REUTERS/Beck Diefenbach/Files

Apple said Tuesday sales of its iPhones increased at the slowest pace since the smartphone was introduced in 2007, a sign that the period of wild growth of the company's flagship device may be coming to an end.

The consumer electronics giant, whose stock is among the most widely held in America, reported it had sold 74.8 million iPhones in the last three months of last year. That's just above the 74.5 million it sold during the same period in 2014 and less than analyst estimates of between 75 million and 77 million units sold.

Any weakness in its iPhone business is bad news for Apple, which relies on the smartphone for at least 60 percent of its revenue. Overall, Apple reported $75.9 billion in revenue at the end of last year, less than the $76.7 billion that analysts had expected. But it broke records from a profit standpoint, reporting $18.4 billion in net income during the quarter.

The firm also forecast some rough waters ahead. During the current quarter which ends March 31, Apple said it would see between $50 billion to $53 billion in revenue. That would be a significant decline from the same period last year when Apple booked $58 billion in sales.

Hints of softer sales have dogged Apple for months, as several companies in the tech firm's massive supply chain have warned that the firm is ordering fewer parts for iPhones than ever.

Those reports have weighed on Apple's stock for months, which has fallen about 25 percent since July and was trading around $100 per share in regular trading on Tuesday. In after-hours trading, the stock dropped more than 2.5 percent.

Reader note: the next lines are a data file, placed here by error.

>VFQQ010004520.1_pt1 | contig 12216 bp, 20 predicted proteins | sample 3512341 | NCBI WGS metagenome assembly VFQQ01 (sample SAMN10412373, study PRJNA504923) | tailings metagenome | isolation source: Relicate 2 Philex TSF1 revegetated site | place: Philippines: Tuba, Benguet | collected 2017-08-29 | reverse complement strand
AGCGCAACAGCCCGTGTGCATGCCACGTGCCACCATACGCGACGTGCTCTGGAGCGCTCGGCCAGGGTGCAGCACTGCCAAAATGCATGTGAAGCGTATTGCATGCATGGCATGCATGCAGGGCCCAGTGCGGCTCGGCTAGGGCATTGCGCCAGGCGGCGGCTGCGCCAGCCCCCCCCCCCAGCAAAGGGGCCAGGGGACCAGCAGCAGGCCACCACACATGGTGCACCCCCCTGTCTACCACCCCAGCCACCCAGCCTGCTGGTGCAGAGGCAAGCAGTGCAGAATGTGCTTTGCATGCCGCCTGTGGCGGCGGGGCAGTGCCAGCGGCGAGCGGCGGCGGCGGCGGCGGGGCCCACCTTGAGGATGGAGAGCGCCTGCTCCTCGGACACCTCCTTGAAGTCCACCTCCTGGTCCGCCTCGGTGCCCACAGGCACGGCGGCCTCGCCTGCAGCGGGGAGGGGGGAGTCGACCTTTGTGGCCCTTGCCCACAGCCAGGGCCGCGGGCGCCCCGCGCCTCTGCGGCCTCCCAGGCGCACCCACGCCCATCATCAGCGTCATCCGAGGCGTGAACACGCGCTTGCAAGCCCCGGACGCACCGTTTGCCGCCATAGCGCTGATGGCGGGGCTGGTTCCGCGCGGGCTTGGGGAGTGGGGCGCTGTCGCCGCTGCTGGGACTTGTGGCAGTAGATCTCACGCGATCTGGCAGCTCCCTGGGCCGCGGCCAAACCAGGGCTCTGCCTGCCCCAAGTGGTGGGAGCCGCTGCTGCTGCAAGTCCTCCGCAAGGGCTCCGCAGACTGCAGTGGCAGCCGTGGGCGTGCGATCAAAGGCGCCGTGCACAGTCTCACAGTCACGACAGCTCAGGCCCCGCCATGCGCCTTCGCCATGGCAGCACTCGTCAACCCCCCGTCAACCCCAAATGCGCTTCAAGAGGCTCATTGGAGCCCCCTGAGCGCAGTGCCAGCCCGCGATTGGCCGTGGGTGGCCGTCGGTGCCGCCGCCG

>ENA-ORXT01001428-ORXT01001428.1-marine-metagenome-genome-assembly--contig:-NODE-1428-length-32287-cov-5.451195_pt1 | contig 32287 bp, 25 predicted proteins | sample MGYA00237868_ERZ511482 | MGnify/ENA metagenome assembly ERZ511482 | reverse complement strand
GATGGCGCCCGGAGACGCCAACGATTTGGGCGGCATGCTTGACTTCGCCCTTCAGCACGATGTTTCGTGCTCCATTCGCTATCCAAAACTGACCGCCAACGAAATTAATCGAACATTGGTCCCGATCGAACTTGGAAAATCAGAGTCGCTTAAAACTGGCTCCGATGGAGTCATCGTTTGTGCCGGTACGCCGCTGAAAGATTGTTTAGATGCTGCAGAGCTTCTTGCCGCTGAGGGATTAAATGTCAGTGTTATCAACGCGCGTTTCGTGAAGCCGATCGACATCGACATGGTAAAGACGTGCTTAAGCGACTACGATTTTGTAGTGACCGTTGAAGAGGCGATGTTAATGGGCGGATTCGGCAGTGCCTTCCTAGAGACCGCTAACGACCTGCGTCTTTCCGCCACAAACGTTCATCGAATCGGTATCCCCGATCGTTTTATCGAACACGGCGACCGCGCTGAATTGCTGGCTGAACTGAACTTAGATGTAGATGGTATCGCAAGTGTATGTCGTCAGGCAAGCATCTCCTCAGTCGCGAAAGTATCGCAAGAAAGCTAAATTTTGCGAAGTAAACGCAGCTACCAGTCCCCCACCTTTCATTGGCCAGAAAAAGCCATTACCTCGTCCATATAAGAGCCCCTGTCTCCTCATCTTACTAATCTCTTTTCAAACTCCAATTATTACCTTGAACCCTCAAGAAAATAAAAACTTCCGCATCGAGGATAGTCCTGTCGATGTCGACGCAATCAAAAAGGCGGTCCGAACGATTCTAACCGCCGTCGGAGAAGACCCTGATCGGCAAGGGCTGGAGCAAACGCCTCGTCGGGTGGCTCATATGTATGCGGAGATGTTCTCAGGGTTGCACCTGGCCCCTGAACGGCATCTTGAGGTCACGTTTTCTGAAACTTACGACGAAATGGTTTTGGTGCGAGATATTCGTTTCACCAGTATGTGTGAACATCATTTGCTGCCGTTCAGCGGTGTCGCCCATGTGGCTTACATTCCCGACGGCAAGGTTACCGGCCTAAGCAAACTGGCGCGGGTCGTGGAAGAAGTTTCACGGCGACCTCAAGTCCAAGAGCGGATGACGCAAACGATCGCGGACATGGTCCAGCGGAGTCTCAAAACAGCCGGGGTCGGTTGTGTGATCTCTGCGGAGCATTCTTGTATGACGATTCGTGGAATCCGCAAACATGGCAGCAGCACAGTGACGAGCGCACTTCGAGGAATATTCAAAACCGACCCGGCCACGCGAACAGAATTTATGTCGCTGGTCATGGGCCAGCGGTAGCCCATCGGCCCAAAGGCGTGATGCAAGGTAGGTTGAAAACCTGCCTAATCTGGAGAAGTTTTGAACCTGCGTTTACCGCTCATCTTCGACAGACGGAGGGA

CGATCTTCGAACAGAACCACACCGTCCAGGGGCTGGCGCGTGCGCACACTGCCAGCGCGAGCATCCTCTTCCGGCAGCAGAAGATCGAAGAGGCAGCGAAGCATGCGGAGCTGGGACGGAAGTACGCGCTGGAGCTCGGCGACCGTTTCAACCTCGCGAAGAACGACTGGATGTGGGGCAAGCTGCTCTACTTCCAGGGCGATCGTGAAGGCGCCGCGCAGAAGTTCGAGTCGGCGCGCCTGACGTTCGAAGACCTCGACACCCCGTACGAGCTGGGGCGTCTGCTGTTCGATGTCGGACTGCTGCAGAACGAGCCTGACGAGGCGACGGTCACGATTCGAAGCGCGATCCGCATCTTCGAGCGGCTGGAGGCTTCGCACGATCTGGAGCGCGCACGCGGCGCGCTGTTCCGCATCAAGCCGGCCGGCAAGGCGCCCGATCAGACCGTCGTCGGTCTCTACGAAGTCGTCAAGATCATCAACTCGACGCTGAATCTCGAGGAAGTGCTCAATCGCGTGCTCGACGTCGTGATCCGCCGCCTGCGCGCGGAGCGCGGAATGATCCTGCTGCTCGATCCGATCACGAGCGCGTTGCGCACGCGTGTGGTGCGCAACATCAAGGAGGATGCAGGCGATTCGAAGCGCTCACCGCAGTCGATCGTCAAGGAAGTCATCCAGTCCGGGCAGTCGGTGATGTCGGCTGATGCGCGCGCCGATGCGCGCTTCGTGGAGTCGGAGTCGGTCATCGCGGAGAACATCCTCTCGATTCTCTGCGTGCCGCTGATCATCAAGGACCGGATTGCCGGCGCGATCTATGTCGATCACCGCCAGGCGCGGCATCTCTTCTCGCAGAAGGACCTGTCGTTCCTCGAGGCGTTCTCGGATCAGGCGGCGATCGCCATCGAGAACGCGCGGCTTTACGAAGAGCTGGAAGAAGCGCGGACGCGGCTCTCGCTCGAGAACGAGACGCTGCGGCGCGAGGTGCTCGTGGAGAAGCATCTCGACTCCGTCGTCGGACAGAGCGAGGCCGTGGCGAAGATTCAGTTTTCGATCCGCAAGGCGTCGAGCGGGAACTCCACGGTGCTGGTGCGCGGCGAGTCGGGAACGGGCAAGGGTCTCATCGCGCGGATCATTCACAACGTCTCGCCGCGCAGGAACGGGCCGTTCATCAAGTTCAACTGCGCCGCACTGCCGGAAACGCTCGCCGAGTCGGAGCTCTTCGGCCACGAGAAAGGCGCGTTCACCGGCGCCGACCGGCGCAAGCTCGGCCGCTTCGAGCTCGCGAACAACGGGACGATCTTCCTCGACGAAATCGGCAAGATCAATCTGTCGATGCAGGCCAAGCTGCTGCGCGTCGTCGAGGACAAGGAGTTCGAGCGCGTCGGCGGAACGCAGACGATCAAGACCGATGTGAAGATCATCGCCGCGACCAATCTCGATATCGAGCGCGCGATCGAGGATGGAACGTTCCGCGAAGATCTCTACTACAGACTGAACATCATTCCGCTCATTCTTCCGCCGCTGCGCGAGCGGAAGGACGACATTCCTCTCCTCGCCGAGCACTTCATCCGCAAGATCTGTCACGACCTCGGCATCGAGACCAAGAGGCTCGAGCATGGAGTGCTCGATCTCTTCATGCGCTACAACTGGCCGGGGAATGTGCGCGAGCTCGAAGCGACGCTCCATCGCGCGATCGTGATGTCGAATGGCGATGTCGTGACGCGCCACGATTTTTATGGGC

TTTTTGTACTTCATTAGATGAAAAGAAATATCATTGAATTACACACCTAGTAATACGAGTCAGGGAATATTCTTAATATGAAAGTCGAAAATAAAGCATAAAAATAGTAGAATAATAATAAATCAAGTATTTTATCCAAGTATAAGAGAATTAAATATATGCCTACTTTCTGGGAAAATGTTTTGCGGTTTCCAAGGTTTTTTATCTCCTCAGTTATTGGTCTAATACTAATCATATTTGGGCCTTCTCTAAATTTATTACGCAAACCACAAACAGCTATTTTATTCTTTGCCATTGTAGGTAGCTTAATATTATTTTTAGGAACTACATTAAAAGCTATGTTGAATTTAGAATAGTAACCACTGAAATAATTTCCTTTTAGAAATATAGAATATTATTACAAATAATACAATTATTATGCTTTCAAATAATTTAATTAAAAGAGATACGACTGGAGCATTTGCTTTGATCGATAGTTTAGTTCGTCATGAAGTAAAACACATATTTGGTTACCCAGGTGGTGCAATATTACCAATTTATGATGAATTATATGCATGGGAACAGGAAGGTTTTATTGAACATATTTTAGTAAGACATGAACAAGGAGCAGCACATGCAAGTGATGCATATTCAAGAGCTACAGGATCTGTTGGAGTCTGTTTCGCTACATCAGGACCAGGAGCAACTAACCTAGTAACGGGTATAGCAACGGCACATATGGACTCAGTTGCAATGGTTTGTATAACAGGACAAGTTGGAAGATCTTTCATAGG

The earnings were a marked departure for Apple, which has nearly always managed defy predictions that its remarkable growth was at an end. In quarter after quarter, the company has almost always beat back forecasts of gloom. Along the way, Apple's stock reached heights never before seen by an American corporation.

Now that there finally may be an end to that period of hyper growth, the pressure on the firm to create another groundbreaking product will be greater. Indeed, its other innovation, the iPad, saw a decrease in sales in the most recent quarter. Just over 16 million iPads were sold at the end of last year, down by 25 percent over the same period in 2014 and less than the 18 million units analysts had expected.

Its newest device, the Apple Watch, has yet to go mainstream. The company does not breakout sales figures for its smartwatches, but analysts have estimated that 5 million of them were sold over the holiday quarter.

The results appeared to confirm analysts concerns about a slowdown in growth at Apple. But the results could have been worse, some said.

“Overall given the ‘white knuckles fears’,” said Daniel Ives, senior technology analyst at FBR Capital Markets. “we would characterize the overall headline performance as better than feared.”

Apple remained upbeat about the earnings, focusing not only on the hardware sales but also on the strength of its software and services businesses. "The growth of our services business accelerated during the quarter to produce record results, and our installed base recently crossed a major milestone of one billion active devices," said chief executive Tim Cook in a statement.